Anyone who has ever been a teenager knows well the horror of early awakenings during those heady years. For years, school administrators have known about research that bolsters the argument of teens who sleep till noon, yet most school systems insist that bus schedules and the convenience of parents and staff make it imperative to cling to school hours created when we were a nation of farmers and factory hands. Now, after many months of rigorous study by a task force of parents, teachers, students and others, the Fairfax County school board is poised today to decide whether to...

By Marc Fisher | April 14, 2008; 7:27 AM ET | Comments (40)

Whose National Harbor Is It Anyway?

"This Place Changes Everything," say promotional materials for the new National Harbor, the $4 billion, 300-acre development along the Potomac River in Prince George's County. It certainly changed things for more than 60 people who attended one of the first conferences at the Gaylord National Resort, the complex's centerpiece hotel. They got royally ill after their stay, the result, county health officials said, of a norovirus. It's also changed things for guests at the 2,000-room hotel who say the place is already well-booked up with a less desirable class of traveler: field mice. Even before its first attractions opened, National...

By Marc Fisher | April 13, 2008; 9:18 AM ET | Comments (0)

Angelos: Go Nats (Sort Of)

Stranger things have happened, but not terribly often: Baltimore Orioles owner Peter Angelos--the man who did everything in his power to stop Major League Baseball from returning to Washington and who now controls Washington Nationals' TV rights almost completely--now says he hopes the D.C. team succeeds. In an interview with the Baltimore Sun, Angelos, who famously said that "there are no real baseball fans in Washington," now says that while he did fight the revival of the sport in Washington, "it is the nation's capital and the team is there and it ought to be supported, and hopefully both...

By Marc Fisher | April 11, 2008; 8:45 AM ET | Comments (10)

The Folly Of Measuring Character By Race

What would drive one of the nation's most successful and respected school systems to report which racial and ethnic groups demonstrate the soundest moral character and ethical judgment? How did the Fairfax County schools come to put out statistics claiming that black and Hispanic students are less likely than their white and Asian peers to "possess the skills to manage and resolve conflict"? Why will the school board convene today to talk about what one of its members calls a "morality gap" that divides the county's racial and ethnic groups? For decades, schools have been asked to step in where...

By Marc Fisher | April 10, 2008; 8:56 AM ET | Comments (28)

Bolting To New York For One Lousy Buck

I went from the District to Manhattan last week and my trip involved two trains and a bus. Can you rank the three pieces of my journey by how much they cost? --Metro from Northwest D.C. to Metro Center. --Bus from downtown Washington to midtown Manhattan. --Subway from 33rd Street to 57th Street in New York. Answer: The three elements of the trip cost $1.35, $1.50 and $2--in the order I listed the modes of transportation above. I didn't believe it till the bus pulled away from the curb, but I really got a 225-mile trip for $1.50. Consider...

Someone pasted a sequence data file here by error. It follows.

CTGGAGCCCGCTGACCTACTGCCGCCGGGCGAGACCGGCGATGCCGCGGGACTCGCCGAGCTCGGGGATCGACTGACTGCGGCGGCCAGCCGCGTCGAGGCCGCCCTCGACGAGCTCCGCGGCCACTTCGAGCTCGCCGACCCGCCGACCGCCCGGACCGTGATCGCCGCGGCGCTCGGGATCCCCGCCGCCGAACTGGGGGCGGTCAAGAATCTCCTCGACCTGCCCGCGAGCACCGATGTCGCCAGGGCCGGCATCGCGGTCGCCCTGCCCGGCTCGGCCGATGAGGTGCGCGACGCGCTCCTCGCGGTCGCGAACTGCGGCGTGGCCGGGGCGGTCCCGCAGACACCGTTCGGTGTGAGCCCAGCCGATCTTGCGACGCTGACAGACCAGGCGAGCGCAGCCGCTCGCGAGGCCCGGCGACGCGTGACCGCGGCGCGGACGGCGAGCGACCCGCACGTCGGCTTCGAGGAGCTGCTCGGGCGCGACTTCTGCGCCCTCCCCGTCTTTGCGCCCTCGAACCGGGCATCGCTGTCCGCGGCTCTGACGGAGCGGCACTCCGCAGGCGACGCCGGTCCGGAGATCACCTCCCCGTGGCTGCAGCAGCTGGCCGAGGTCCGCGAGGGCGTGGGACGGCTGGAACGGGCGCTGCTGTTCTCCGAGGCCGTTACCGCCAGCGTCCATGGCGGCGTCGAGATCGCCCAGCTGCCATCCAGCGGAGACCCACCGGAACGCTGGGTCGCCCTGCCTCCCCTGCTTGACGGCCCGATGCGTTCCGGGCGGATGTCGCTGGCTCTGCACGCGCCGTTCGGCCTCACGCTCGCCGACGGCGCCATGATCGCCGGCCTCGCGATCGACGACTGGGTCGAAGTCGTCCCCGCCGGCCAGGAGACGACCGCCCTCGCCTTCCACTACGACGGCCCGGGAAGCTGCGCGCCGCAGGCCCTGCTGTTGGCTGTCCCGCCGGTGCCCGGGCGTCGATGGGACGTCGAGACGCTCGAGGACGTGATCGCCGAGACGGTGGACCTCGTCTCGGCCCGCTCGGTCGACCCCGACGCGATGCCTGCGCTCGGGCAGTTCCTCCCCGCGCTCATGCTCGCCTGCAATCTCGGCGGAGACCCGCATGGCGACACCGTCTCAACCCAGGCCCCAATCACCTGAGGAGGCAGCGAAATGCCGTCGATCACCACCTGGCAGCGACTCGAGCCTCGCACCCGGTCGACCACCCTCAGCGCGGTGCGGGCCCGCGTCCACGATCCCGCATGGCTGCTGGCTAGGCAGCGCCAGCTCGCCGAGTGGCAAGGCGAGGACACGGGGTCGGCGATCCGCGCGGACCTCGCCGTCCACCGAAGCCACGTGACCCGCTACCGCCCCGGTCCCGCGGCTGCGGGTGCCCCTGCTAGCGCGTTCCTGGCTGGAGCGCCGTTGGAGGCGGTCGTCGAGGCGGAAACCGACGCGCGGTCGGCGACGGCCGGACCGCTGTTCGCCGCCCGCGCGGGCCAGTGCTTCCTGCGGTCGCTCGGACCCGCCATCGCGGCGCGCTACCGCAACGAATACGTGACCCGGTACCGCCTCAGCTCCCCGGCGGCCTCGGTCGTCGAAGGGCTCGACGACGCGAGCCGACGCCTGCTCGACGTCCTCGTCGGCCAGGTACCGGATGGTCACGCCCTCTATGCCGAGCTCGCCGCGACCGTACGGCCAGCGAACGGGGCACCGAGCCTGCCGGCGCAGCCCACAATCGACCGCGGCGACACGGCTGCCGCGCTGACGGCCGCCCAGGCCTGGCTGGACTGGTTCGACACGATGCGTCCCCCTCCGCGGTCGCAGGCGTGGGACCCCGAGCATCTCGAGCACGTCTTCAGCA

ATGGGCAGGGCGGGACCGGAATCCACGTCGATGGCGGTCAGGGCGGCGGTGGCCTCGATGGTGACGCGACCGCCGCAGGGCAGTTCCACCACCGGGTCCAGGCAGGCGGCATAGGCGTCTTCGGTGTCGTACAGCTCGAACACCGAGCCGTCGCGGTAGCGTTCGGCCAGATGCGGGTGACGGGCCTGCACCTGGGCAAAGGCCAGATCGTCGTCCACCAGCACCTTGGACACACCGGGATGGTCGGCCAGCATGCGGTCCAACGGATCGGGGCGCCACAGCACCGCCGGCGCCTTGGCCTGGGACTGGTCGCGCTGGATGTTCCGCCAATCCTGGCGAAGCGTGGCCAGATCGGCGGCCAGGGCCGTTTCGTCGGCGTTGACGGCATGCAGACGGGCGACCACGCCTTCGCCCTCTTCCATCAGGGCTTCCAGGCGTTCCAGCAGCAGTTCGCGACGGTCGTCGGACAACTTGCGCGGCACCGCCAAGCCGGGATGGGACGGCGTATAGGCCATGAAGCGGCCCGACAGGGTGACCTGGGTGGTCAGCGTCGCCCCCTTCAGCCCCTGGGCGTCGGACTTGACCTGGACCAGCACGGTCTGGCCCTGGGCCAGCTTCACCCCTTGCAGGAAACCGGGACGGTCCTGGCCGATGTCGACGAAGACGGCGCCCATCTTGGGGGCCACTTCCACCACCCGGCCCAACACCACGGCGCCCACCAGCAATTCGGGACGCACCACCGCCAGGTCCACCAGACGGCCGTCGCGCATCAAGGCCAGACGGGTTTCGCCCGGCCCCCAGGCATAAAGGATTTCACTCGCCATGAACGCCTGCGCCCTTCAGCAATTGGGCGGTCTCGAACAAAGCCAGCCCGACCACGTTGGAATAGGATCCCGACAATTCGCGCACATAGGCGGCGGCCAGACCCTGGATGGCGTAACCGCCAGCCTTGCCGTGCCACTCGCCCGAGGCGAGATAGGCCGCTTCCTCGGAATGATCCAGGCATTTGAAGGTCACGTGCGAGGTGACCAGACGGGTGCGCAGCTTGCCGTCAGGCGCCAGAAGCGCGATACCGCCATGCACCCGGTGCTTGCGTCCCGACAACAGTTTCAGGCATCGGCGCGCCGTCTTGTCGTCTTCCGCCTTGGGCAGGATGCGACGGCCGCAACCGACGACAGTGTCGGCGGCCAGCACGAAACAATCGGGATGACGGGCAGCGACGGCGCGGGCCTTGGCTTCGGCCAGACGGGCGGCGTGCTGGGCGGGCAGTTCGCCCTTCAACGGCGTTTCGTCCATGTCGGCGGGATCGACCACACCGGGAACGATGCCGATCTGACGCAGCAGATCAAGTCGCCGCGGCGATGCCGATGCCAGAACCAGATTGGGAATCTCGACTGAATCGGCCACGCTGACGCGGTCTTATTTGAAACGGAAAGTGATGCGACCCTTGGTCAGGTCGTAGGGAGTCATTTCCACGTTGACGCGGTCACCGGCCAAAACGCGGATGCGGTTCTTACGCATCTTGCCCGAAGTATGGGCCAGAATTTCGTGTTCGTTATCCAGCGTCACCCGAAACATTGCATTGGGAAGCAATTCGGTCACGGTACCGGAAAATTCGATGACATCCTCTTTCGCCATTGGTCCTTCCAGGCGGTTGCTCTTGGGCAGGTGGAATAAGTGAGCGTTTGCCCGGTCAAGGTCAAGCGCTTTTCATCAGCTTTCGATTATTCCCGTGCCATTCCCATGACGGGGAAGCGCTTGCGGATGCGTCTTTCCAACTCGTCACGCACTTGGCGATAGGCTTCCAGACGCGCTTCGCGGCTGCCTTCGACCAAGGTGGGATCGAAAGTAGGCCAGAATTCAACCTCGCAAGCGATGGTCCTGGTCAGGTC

By Marc Fisher | April 9, 2008; 8:39 AM ET | Comments (9)

Nats Park: Better And Worse

Good news and bad from the first weekday rush hour start at Nationals Park: The good news is that the transportation system is working far more smoothly than anyone had anticipated. With a half-full stadium last night (that's a disappointment, of course, and despite the team's statements to the contrary, a potential sign of significant trouble ahead), Metro handled the crowds quickly and efficiently. The new Navy Yard station entrance absorbed the post-game rush far more easily than it had on sold-out Opening Night last week. The streets were flowing with almost stunning ease, both before and after the...

By Marc Fisher | April 8, 2008; 12:42 PM ET | Comments (0)

Richard Florida Responds: Leaving D.C. Was Once-In-Lifetime Chance

Last week, I wrote about Richard Florida's new book, "Who's Your City?" and the decision by the guru of creative urban living to pack his bags and leave Washington for a sweet new gig in Toronto. If Florida truly does admire the District as a place to live and work, why did he leave? And doesn't leaving for a better job somehow cast a shadow on his exhortations to his readers to focus on going where other creative people are when you're picking a place to live? Now, Florida has responded on his own blog, and he says I'm...

By Marc Fisher | April 8, 2008; 7:38 AM ET | Comments (6)

Techies Vs. Roads--Maryland's False Choice